Compression works well on files that are not yet compressed. Plain text documents for example while mp3 or zip archives yield little to no benefit.

Disk Cleanup and compression

To make use of the feature do the following:

  1. Tap on the Windows-key and type Disk Cleanup or cleanmgr.exe and select the Disk Cleanup result from the list.
  2. Select the drive (c:) that you want to clean.
  3. It may take a while before the interface is displayed.
  4. Click on the "Clean up system files" button at the bottom of the window.
  5. Select drive c: again.
  6. Scroll down until you find the new system compression option. It is disabled by default.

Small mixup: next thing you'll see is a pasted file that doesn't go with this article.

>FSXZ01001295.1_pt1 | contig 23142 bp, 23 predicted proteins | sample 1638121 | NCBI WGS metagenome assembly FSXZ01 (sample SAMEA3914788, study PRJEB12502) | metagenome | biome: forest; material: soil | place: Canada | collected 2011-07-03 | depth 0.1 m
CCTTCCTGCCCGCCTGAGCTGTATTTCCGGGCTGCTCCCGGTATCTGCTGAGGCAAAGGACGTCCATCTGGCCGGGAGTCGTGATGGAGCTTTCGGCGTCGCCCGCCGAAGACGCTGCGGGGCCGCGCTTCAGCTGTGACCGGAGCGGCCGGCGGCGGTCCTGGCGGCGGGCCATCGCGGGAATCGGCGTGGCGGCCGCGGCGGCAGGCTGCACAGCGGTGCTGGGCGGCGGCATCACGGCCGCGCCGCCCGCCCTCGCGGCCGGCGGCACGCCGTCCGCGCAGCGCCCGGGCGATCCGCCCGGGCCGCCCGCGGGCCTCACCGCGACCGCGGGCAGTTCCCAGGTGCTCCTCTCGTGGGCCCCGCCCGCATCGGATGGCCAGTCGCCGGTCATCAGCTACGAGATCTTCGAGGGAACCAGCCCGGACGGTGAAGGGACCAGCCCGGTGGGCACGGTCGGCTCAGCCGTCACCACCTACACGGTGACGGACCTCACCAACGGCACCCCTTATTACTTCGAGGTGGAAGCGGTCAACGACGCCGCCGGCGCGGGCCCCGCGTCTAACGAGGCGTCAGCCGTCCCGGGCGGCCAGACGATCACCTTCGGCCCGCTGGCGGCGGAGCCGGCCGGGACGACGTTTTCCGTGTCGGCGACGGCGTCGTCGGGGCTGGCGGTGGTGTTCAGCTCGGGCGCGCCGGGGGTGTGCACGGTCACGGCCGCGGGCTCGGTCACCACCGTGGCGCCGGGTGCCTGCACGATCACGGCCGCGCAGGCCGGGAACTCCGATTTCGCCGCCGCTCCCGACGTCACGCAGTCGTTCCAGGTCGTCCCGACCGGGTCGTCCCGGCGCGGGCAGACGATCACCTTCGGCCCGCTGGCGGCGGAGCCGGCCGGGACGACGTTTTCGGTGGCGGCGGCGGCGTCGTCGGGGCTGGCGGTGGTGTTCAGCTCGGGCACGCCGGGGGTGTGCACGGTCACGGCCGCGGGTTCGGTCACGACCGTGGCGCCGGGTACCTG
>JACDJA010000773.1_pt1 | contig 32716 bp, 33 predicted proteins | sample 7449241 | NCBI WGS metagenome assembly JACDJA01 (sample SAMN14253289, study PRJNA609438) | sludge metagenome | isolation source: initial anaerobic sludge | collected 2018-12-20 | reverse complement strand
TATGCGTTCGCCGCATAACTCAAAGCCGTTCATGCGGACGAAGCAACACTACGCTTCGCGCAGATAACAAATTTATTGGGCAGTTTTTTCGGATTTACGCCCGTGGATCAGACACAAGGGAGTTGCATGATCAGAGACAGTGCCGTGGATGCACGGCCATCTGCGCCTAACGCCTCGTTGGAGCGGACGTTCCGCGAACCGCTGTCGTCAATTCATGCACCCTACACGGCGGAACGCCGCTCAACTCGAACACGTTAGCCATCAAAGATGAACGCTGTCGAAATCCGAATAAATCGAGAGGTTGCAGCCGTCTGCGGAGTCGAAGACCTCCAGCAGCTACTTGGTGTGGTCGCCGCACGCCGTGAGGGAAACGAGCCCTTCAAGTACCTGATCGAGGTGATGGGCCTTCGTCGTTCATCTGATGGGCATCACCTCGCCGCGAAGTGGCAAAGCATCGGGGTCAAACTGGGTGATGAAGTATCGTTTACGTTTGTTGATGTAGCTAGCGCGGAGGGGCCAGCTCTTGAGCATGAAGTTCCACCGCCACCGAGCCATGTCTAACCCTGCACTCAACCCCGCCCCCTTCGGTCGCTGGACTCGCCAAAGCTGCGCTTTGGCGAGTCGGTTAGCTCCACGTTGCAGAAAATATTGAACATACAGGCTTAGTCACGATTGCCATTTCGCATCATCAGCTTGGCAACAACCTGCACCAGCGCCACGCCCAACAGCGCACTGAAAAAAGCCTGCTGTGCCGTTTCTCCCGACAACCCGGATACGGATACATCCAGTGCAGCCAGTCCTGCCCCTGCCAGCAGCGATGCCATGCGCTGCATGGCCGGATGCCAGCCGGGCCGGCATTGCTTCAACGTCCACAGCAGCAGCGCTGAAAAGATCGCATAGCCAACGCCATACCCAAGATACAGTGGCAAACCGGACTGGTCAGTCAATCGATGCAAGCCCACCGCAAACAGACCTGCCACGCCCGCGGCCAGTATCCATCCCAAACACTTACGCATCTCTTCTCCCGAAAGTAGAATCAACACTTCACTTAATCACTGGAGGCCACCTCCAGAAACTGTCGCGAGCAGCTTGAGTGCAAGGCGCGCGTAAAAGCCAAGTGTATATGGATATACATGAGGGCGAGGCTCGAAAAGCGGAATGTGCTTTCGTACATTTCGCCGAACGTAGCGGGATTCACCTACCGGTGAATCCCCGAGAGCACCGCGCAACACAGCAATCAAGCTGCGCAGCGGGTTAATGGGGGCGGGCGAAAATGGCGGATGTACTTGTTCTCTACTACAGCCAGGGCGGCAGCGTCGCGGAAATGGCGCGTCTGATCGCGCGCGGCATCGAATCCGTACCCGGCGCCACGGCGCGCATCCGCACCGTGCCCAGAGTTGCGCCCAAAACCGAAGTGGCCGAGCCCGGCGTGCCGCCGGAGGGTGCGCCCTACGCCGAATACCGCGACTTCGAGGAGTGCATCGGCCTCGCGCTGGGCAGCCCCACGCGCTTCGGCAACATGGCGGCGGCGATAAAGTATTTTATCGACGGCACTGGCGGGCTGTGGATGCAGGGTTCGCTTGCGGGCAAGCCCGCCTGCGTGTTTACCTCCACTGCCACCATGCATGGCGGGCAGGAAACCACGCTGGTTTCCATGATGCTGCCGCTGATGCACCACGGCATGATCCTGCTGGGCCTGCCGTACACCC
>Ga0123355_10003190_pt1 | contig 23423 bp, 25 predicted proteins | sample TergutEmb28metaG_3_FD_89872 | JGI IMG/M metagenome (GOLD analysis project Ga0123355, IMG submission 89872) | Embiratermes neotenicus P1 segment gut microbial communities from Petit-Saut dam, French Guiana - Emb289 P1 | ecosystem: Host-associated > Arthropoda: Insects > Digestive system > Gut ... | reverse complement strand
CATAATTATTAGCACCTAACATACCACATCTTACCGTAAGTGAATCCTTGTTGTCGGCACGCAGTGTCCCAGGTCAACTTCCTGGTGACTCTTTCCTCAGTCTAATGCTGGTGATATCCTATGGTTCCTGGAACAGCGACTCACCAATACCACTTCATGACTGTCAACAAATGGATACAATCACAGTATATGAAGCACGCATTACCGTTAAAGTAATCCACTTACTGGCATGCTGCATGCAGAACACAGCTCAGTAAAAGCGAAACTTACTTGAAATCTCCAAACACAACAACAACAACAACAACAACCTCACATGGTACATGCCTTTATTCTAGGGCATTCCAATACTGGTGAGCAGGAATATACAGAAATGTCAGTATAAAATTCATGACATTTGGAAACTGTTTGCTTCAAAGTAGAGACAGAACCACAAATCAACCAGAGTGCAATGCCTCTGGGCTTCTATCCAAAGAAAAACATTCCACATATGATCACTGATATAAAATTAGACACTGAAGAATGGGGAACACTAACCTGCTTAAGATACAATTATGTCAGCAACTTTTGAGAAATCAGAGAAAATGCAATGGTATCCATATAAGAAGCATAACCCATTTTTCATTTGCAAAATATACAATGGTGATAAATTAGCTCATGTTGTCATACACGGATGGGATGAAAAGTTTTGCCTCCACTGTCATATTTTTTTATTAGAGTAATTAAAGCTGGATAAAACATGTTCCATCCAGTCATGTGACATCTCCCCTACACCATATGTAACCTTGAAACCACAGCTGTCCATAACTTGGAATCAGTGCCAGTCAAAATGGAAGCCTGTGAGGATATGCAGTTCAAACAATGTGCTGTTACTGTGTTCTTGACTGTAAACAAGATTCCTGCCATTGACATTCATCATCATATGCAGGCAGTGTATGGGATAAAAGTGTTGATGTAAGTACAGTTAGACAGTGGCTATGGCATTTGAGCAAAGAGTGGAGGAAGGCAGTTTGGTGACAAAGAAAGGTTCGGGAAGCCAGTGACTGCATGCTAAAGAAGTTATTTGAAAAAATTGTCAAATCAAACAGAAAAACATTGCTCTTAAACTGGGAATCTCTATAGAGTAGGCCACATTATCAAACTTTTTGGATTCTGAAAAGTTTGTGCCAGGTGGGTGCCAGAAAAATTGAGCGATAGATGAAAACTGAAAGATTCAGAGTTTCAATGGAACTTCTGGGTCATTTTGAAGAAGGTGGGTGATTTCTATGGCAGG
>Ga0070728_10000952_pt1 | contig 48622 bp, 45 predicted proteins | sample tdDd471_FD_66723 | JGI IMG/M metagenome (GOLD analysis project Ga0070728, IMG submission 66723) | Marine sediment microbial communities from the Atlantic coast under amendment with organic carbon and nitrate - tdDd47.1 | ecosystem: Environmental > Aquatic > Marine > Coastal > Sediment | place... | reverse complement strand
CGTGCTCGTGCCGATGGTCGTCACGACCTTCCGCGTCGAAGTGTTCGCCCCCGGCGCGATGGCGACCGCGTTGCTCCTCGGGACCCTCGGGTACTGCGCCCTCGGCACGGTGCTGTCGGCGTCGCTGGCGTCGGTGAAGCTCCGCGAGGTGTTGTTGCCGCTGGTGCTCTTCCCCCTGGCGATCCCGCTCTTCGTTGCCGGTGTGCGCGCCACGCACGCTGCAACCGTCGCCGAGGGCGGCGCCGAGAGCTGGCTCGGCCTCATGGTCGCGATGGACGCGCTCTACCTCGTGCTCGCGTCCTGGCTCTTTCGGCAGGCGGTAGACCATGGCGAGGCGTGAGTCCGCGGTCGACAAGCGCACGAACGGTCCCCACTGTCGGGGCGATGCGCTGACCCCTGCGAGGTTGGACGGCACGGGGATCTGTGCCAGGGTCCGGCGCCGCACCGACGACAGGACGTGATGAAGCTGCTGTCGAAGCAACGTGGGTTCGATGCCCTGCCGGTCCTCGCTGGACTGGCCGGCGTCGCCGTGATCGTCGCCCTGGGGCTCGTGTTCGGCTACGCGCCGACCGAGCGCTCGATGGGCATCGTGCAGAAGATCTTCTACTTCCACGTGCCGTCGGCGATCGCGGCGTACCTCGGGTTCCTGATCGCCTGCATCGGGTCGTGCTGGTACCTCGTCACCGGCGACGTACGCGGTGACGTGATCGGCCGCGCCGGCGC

While it may be tempting to free up Gigabytes of space using the option, it is important to remember that you have no control over the feature other than to turn it on or off.

Windows does not list the files that it will compress which may result in files being compressed that should not be compressed in first place.

It is usually better to compress files manually using the option.  To do so right-click on a file or folder in Windows Explorer and select properties from the context menu.

Switch to the general tab when the properties window opens and click on the advanced button there. All that is left then is to check the "compress contents to save disk space" button.

Windows 10 Disk Cleanup includes file compression option
Article Name
Windows 10 Disk Cleanup includes file compression option
The Windows 10 Disk Cleanup tool contains an option to compress files on the system to free up disk space. Find out why you should or should not use it.